SKELTON - IN - CLEVELAND
IN HISTORY

Page 28.

OVERSEERS OF THE POOR
SKELTON RATEPAYERS 1823.


Each Easter the Overseers of the Poor in each Parish had to assess a rate, based on the Expenditure of the previous year.
For 1823, in Skelton, it was set at 7 shillings [35p] in the pound. From time to time valuations were made and by Law all those with property over 10 had to pay their dues or be taken to Court.
It is said that the basis of these property valuations was "complex".
From the list below it can be seen that 86 people shared the bill in Skelton in 1823, with Farmers being the main contributors.
Strangely John Wharton of Skelton Castle, who had just spent a fortune on rebuilding Skelton Castle and bribing the voters of Beverley paid only a fifth of the highest amount. This was because the lawmakers in Parliament, which was mostly composed at that time of the landed gentry, had decided the tenant of a property would pay rather than the owner.


s
d


s
d


s
d
John Wharton, Skelton Castle
6
4
3
Thomas Rigg, Farmer
14
3
6
Thomas King
11
11
0
Sarah Johnson
0
7
0
Executors of Andrew Irvine
29
9
9
John Raper
0
7
0
Mr John Andrew,
2
13
3
Ralph Lynas, Shopkeeper
0
17
6
James Cullen, Farmer
20
0
9
Robert Thompson
10
3
0
William Adamson, Farmer
32
12
9
William Wilkinson, Butcher
16
0
3
William Farndale
25
18
6
John Kell
0
12
3
Richard Wilson, Farmer
16
6
3
Isaac Wilkinson, Butcher
0
5
3
William Cooper, Farmer
2
9
0
Robert Tiplady, Farmer
3
8
3
John Rotherford
3
4
9
Thomas Shemelds, Shopkeeper
3
13
6
William Sayer
16
3
6
Reverend William Close
0
19
3
John Tease
0
5
3
William Lawson, Butcher
1
13
3
Stephen Emmerson, Farmer
2
6
3
William Bulmer
0
3
6
Elizabeth Appleton
2
12
6
William Taylor
0
7
0
Robert Carlise
1
4
6
Robert Watson, Corn Miller
2
16
0
John Johnson
3
18
9
Robert Wilkinson
1
2
0
John Taylor
10
6
6
William Bean, Duke William Inn
2
10
9
William Hall, Farmer
20
4
3
Elizabeth Wilkinson, Shopkeeper
1
4
6
John Appleton, Farmer
13
11
3
Marmaduke Wilson, Carrier
0
15
9
Jackson Harden, Farmer
9
0
3
William Wilson
5
8
6
Edward Hall, Farmer
4
11
0
William Young, Blacksmith
0
7
0
Ann Cole
2
13
0
Thomas Carter
0
7
0
Samuel Corney
1
2
0
John Robinson
0
3
6
Thomas Clark, Farmer
5
6
9
E Hutton S Ableson, Weaver.
0
3
6
John Pybus
0
5
3
William Gowland, Plumber Glazier
1
11
6
William Hutton, Farmer
4
2
3
Duncan McNaughton
5
3
3
William Thompson
6
9
6
Robert Robinson, Blacksmith
2
2
0
William Sherwood, Farmer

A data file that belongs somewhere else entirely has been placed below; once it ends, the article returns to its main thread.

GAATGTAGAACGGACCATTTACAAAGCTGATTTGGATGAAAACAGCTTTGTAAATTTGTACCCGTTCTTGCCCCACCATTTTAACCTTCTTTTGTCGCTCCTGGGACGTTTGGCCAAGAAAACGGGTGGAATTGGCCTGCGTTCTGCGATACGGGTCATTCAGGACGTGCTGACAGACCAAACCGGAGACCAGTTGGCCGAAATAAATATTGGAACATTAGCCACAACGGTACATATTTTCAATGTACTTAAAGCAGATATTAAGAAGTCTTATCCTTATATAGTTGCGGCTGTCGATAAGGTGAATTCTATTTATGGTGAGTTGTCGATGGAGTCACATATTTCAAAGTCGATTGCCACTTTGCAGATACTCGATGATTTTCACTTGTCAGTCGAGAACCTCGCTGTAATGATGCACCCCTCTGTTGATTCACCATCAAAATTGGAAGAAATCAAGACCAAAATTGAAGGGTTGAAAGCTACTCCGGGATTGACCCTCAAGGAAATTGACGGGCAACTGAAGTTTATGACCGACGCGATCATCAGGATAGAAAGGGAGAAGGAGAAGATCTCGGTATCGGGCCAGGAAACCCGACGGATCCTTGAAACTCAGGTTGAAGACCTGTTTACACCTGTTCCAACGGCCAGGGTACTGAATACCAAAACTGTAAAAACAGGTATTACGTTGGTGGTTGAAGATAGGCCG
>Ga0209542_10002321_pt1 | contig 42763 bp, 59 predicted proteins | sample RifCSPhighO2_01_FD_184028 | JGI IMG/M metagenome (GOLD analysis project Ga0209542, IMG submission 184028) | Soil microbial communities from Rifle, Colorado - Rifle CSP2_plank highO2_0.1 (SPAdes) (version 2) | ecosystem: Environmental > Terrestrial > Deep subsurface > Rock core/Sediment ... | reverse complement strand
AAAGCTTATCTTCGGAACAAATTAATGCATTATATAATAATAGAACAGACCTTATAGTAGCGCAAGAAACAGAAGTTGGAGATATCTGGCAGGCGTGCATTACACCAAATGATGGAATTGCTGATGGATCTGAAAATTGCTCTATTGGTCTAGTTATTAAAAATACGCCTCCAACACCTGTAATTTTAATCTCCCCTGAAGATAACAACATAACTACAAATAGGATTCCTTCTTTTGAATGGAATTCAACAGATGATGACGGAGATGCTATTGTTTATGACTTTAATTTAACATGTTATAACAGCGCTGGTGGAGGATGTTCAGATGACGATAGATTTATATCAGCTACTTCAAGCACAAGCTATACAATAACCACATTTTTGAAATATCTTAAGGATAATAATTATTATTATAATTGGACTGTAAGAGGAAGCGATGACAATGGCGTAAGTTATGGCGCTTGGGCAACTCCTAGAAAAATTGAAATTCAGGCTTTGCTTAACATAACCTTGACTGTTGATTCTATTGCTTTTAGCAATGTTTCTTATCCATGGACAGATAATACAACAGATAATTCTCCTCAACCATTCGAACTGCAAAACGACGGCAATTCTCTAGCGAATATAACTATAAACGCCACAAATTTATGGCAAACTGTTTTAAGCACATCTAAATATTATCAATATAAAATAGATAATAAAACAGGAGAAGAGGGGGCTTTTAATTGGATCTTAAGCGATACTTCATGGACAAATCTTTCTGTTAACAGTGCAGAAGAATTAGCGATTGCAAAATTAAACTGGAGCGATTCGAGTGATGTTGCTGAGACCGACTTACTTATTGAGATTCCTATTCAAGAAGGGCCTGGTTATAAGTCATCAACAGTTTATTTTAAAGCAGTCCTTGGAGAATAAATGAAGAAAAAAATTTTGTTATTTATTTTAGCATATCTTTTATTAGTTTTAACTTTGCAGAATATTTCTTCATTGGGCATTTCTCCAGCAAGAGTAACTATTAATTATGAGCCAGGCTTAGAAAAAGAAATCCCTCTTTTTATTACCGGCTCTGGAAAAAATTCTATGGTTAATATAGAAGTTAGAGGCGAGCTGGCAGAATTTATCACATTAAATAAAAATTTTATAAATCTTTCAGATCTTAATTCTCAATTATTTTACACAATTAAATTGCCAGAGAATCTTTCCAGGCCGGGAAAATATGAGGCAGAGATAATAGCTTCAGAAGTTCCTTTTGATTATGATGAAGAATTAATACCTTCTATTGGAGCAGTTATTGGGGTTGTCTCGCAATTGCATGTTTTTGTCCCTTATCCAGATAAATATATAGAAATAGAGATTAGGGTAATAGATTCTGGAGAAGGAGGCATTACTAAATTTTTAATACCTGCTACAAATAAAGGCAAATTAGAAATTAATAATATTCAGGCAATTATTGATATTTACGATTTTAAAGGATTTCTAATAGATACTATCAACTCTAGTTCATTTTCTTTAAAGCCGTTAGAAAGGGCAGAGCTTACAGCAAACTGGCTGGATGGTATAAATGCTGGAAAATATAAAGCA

18
12
9
Thomas Lowe
0
14
0
John Parnaby, Farmer
7
15
9
Michael Lowe
0
3
6
John Slater, Shopkeeper
3
18
9
Mark Carrick, Joiner
1
1
0
William Lockwood, Farmer
11
0
6
Joseph Middleton, Joiner
1
2
0
George Lynas, Cordwainer
1
4
6
Sarah Johnson, Farmer
17
4
9
John Hutchinson
14
5
3
Ralph Lynas, Tailor
0
14
0
Leonard Dixon
1
13
3
Edward Patterson
1
4
6
William Carrick
0
8
9
Michael Mark
1
7
0
Scarth Castley
1
1
0
William Dixon, Merchant
9
7
3
Robert Gill
2
12
6
Ralph Weatherill
0
10
6
John Abbott
0
7
0
James Watson
0
7
0
Robert Wilkinson, Weaver
1
11
6
Isaac Hutton
0
14
0
John Hutton, Tailor
0
3
6
Widow Sayer
0
7
0
Frank Thomas, Gamekeeper
0
17
6
William Lewes
0
7
0
Ann Thompson [widow]
1
1
0




TOTAL








451
4
9
In 1828 a re-valuation was ordered and this increased the number of ratepayers in Skelton to 184. Even those with a rateable value of just 10 shillings [50p] had to pay 1s 10d [9p]. The total collected rose to 556 3s 5d. This made the unwieldy system even harder for the Overseers to administer. The relief given at that time was meagre and, unlike the modern Welfare State, the Poor Law did attempt to distinguish between the deserving and the undeserving poor. Even so, like today, there was resentment by rate-payers towards some claimants who were seen as work-shy malingerers milking the system. The movement of earnings from the pockets of hard workers to non-workers was more visible than at present. The rules of Settlement blocked the movement of labour and this was especially unsuitable to the growing towns. All these factors added to the causes that brought about introduction of the Workhouse System in 1834.
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